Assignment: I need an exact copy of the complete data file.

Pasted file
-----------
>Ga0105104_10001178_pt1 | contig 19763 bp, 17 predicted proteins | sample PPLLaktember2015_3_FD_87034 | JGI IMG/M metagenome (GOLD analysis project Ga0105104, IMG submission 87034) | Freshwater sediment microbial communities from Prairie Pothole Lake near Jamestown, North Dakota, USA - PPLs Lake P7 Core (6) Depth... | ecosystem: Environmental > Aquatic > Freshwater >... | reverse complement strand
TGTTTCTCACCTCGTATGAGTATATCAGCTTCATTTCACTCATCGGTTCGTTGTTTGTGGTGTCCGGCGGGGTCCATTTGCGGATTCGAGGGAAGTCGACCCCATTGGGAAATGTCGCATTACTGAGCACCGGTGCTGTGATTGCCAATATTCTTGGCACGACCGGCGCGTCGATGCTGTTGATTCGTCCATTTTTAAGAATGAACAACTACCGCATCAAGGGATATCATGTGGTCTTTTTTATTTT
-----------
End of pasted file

>Ga0105104_10001178_pt1 | contig 19763 bp, 17 predicted proteins | sample PPLLaktember2015_3_FD_87034 | JGI IMG/M metagenome (GOLD analysis project Ga0105104, IMG submission 87034) | Freshwater sediment microbial communities from Prairie Pothole Lake near Jamestown, North Dakota, USA - PPLs Lake P7 Core (6) Depth... | ecosystem: Environmental > Aquatic > Freshwater >... | reverse complement strand
TGTTTCTCACCTCGTATGAGTATATCAGCTTCATTTCACTCATCGGTTCGTTGTTTGTGGTGTCCGGCGGGGTCCATTTGCGGATTCGAGGGAAGTCGACCCCATTGGGAAATGTCGCATTACTGAGCACCGGTGCTGTGATTGCCAATATTCTTGGCACGACCGGCGCGTCGATGCTGTTGATTCGTCCATTTTTAAGAATGAACAACTACCGCATCAAGGGATATCATGTGGTCTTTTTTATTTT